With every new project, I love to explore unfamiliar territories. Having the ability and autonomy to experiment and try new things is one of the best and most fulfilling aspects of being an artist. Recently, I have been projecting video on glass — which has been quite different from other mediums I’ve used in the past.
▲ “Starship 1,” 2022
Bringing Art Home With Samsung Art Store
Q: You have been partnering with the Samsung Art Store since March 2023 in honor of Women’s History Month. What was that experience like?
Being featured in the Samsung Art Store for Women’s History Month was exhilarating, fulfilling and incredibly rewarding. I received many congratulatory messages from friends, adding to the joy of the moment.
Thanks to The Frame and Art Store, I am able to provide unparalleled accessibility to my art. This innovative technology benefits art enthusiasts and artists alike by opening a window to a world of art that may have been difficult to reach through traditional museums or art galleries. I am deeply appreciative of the opportunity to broaden my audience globally and reach more consumers in their homes.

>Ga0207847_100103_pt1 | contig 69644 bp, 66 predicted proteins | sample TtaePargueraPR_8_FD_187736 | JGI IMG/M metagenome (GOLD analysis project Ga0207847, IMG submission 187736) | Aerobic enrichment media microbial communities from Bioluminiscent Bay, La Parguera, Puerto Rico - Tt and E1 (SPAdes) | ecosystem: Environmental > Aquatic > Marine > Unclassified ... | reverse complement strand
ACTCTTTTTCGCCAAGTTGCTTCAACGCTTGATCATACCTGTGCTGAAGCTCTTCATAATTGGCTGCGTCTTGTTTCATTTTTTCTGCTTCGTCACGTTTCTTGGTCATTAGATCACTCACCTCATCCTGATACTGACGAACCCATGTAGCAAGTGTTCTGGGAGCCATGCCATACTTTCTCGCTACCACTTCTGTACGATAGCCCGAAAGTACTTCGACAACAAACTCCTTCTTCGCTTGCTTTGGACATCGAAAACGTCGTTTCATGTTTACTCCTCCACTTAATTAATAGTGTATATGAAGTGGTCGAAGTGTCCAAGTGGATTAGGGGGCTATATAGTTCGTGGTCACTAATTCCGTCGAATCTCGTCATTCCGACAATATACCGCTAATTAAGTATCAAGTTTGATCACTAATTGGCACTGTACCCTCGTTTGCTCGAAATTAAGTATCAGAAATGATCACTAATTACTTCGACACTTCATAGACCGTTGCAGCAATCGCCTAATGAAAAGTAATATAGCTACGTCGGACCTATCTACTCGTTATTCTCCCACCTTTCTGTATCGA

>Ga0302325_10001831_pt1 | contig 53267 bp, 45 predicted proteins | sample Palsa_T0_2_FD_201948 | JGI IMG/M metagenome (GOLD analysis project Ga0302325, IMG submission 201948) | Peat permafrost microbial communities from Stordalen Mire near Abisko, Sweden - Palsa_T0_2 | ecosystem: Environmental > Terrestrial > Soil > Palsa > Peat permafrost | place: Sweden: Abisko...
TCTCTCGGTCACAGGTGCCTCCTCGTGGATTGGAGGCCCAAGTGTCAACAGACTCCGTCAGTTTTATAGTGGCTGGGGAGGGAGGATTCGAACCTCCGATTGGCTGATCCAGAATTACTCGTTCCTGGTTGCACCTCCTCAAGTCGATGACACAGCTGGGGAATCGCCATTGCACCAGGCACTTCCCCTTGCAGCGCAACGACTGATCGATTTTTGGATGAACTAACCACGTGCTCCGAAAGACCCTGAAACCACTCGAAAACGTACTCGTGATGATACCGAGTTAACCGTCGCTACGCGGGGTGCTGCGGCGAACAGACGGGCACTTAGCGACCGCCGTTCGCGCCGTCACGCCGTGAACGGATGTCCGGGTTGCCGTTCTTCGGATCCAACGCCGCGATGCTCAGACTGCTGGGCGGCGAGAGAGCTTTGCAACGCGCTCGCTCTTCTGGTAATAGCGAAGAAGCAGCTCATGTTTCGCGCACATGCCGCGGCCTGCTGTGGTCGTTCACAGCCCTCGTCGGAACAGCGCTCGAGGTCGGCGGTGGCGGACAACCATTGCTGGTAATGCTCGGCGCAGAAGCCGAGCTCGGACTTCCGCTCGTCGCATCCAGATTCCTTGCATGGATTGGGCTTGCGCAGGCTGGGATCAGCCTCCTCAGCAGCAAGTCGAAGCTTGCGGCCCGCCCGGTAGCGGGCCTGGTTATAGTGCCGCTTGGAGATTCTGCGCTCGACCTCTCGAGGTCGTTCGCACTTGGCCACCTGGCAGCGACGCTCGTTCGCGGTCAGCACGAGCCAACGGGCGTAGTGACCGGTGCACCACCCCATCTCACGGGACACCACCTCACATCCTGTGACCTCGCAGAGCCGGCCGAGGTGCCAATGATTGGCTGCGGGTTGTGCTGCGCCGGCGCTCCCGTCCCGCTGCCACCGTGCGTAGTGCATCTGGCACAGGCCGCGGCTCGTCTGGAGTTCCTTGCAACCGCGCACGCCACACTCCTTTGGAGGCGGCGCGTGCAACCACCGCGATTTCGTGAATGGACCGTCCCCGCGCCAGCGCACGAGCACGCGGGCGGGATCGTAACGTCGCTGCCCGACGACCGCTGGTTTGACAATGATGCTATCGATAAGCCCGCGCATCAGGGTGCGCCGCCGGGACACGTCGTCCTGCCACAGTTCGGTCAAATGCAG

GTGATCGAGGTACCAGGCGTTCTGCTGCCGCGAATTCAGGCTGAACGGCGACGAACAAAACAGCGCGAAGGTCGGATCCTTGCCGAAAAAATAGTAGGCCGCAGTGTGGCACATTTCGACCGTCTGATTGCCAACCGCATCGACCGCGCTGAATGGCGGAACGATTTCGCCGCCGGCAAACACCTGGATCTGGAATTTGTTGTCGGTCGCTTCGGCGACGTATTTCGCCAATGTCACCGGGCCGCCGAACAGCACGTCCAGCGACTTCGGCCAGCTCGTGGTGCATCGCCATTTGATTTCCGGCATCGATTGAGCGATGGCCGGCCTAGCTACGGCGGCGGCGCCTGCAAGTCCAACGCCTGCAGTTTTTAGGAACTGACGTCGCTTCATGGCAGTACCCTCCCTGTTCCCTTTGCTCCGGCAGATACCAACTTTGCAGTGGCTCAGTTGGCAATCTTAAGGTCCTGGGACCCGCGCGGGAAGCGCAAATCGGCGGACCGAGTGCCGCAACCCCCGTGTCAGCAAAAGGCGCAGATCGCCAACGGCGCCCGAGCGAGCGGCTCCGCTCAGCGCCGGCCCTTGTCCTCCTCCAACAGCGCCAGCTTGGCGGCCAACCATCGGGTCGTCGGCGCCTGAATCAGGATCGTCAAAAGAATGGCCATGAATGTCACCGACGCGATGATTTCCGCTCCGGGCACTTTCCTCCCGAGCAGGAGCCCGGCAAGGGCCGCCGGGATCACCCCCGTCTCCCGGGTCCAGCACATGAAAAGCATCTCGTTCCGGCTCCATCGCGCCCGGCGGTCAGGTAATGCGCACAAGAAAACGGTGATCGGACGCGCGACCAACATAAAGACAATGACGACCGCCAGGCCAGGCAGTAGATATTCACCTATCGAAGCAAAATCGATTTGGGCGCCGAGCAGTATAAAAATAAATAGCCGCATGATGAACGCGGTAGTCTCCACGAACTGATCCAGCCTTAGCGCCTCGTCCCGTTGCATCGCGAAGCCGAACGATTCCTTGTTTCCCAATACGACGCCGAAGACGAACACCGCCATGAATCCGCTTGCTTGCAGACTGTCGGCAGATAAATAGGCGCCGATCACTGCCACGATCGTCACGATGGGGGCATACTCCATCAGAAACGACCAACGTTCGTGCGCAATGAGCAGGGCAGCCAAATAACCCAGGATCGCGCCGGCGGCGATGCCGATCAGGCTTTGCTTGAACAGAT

▲ “Sassafrass,” 2021
Q: How did you select the works that are currently displayed in the Art Store? Can you recommend some of your favorite pieces to The Frame users?
Growing up in an increasingly digital world full of technological advancements, I have always embraced technology as an integral part of my artistic journey and an innovative way to express myself. When considering which pieces to display, I carefully choose those that would be most visually appealing on a digital screen. I worked with curator Daria Brit Greene and we selected artwork that would appeal to The Frame’s vibrant and life-like screen.